3

I am really confused now, so I've found out that:

Facts :

  1. HAVE GOT is only used in the present and past form.

  2. the plain "have" is used in all tenses.

  3. HAVE GOT cannot be combined with the modal verbs such as :must, may, might, can, etc. and can't be combined with to+infinitive.

  4. Only the plain "have" can be combined with the modal verbs & it can be combined with to+infinitive.

  5. HAVE GOT and the plain "have" are used in BrE. (Do BrE natives use both ? Could you explain the differences between them?)

  6. The pattern

A. HAVE GOT : I have got.. & I haven't got..& have I got (in the negative, haven't I got ___ ?)

B. HAVE : I do have.. / I have.. & I don't have.. & do I have? (negative, don't I have?)

C. past : I had got /(I did have) I had & I hadn't got /I didn't have & had I got (hadn't I got?), did I have? ( didn't I have?)

Are these facts correct?
I await your explanations, thanks.

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  • Doesn't C imply A, since in English the future is formed with modal verbs? – Peter Shor Apr 20 '17 at 12:33
1

Well, I'll pretend I'm a factbuster and here is:

  1. HAVE GOT is only used in the present and past form. - (WRONG)

'Have' and 'Have got' are only used in the present simple. Use 'have' for the past simple or future forms.

  1. The plain "have" is used in all tenses. (CORRECT)

'Have' can be conjugated in all tenses.

  1. HAVE GOT cannot be combined with the modal verbs such as :must, may, might, can, etc. and can't be combined with to+infinitive. (PARTIALLY CORRECT)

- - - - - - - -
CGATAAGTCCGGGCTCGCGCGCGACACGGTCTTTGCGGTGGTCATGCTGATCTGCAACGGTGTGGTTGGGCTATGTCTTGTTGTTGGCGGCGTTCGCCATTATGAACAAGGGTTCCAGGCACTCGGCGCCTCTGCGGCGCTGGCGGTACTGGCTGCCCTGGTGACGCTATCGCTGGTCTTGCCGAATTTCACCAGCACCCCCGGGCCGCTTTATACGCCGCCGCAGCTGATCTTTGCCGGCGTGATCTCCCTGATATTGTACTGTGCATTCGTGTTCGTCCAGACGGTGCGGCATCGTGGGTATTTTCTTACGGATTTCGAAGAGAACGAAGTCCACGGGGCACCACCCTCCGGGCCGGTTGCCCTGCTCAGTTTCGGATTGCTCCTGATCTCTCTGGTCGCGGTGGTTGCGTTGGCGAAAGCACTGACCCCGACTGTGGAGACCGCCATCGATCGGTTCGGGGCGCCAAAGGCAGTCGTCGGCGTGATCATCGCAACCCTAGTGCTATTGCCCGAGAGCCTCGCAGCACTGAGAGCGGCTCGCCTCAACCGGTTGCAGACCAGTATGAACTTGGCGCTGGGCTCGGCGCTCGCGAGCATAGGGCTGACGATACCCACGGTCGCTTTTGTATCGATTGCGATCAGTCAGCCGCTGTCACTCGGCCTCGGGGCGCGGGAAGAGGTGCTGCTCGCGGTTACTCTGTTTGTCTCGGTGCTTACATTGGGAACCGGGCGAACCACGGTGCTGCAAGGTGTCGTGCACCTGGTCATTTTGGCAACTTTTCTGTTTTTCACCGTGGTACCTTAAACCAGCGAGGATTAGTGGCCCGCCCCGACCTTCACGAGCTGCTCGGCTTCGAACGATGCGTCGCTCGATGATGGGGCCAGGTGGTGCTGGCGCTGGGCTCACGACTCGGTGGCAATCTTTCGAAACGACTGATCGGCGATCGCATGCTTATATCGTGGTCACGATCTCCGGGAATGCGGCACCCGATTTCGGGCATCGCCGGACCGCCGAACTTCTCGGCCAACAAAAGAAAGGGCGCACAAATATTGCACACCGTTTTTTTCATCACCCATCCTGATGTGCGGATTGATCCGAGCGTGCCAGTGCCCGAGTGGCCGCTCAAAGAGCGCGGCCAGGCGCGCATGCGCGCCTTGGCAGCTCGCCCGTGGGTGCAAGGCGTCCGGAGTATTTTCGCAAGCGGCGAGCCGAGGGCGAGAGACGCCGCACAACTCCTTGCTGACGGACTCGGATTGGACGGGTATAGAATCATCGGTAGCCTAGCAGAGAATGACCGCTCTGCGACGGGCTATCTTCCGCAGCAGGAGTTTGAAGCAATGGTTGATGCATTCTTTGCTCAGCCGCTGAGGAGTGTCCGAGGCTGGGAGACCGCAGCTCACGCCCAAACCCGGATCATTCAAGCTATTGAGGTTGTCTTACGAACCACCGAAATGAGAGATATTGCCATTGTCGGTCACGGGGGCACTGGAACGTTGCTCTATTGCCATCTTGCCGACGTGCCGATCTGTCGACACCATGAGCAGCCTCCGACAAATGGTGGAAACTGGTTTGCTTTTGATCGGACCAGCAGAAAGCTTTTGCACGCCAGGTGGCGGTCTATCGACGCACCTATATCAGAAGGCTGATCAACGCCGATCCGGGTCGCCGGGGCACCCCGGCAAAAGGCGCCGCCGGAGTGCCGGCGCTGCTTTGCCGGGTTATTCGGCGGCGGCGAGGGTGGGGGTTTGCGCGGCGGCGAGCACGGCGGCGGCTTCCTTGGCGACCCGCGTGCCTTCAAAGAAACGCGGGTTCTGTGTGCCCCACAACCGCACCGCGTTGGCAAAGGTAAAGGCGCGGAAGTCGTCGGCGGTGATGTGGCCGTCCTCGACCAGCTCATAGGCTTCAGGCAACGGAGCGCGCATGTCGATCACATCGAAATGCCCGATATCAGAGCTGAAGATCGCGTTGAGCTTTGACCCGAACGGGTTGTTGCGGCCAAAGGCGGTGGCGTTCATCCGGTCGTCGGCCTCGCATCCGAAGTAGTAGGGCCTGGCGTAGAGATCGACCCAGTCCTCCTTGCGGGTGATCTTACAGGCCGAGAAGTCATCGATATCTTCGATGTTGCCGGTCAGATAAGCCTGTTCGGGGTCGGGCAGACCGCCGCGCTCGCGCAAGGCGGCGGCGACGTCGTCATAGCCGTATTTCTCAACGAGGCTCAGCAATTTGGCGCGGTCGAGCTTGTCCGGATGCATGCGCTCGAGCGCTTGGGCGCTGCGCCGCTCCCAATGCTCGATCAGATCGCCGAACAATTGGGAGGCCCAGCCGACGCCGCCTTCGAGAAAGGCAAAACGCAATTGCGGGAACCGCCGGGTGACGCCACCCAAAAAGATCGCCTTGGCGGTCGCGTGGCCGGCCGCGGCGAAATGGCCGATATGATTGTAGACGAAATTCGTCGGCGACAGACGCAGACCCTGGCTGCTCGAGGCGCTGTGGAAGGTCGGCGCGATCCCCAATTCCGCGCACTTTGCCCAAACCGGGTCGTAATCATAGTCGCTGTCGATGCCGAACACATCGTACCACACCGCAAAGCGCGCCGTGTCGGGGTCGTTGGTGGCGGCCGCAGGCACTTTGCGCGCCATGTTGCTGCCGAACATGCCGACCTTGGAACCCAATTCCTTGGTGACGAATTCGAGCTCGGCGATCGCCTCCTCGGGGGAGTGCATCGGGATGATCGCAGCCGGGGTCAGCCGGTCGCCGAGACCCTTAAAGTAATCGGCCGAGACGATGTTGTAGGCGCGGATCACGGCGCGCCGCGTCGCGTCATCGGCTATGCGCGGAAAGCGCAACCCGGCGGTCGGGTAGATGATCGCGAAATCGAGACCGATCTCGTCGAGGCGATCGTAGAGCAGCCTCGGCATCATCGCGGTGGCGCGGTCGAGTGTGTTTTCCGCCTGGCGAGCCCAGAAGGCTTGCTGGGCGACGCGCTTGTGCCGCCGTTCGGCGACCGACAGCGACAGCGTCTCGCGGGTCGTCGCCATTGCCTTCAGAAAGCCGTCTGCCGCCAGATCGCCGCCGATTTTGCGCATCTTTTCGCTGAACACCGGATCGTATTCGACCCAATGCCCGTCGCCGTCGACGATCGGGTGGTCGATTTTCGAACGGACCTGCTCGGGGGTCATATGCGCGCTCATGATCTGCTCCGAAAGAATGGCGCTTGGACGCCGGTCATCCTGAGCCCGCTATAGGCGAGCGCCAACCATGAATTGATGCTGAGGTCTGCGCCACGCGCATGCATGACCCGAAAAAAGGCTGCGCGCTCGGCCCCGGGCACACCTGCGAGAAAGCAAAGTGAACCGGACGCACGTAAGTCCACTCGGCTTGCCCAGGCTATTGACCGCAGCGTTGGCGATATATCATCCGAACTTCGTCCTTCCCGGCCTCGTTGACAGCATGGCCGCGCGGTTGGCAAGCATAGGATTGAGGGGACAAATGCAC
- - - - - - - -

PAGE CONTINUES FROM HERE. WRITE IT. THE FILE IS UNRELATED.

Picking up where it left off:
'Have got' can be used with a to+infinitive, 'may', 'might', 'must' but not with 'can', however, a few examples can be met on the web.

  • She might have got wrong what you said. (pointing to a past event where there is uncertainty)
  • If it weren't for him, she may have got robbed. (pointing to a past event where there is uncertainty)
  • The video must have got deleted. (pointing to a past event that supposingly happened)
  • I have got to go to work. (it is very important that I go to work; I cannot but go; I must go)
  1. Only the plain "have" can be combined with the modal verbs & it can be combined with to+infinitive. (PARTIALLY CORRECT)

See p.3 for answer.

  1. HAVE GOT and the plain "have" are used in BrE. (Do BrE natives use both? Could you explain the differences between them?) (CORRECT)

Both 'have' and'have got' are used in both Br.E. and Am.E., 'have got' is preferred in Br.E and 'have' is preferred in Am.E. There is no difference when they are used for possession.

  1. The pattern

A. HAVE GOT : I have got.. & I haven't got..& have I got (in the negative, haven't I got ___ ?)

B. HAVE : I do have.. / I have.. & I don't have.. & do I have? (negative, don't I have?)

C. past : I had got /(I did have) I had & I hadn't got /I didn't have & had I got (hadn't I got?), did I have? ( didn't I have?) (PARTIALLY CORRECT)

The "do" with have, as in "I do have" is a simple intensifier, the common way is "I have", so is "I had" and not "I did have". Possible informal ways to ask a question with "have" in the present and past are "Have I" and "Had I", however it's correct to use the auxiliary verb "do", as in "Do I have" and "Did I have". "Have got" cannot be used in the past as a possession.

  • I had got a car yesterday. (Wrong)

Some say that, "I had got/I hadn't got/Had I got" can be used in spoken British English, no proof to that.

  • No, have got is not restricted to the present. It is significantly more common in the present than past, but the past also occasionally occurs (CGEL p.112). It is worth noting, though, how relatively infrequent it is. – snailboat Jun 14 '17 at 9:48
  • @snailplane I would be glad if you could edit my answer to include that information. – SovereignSun Jun 14 '17 at 9:52

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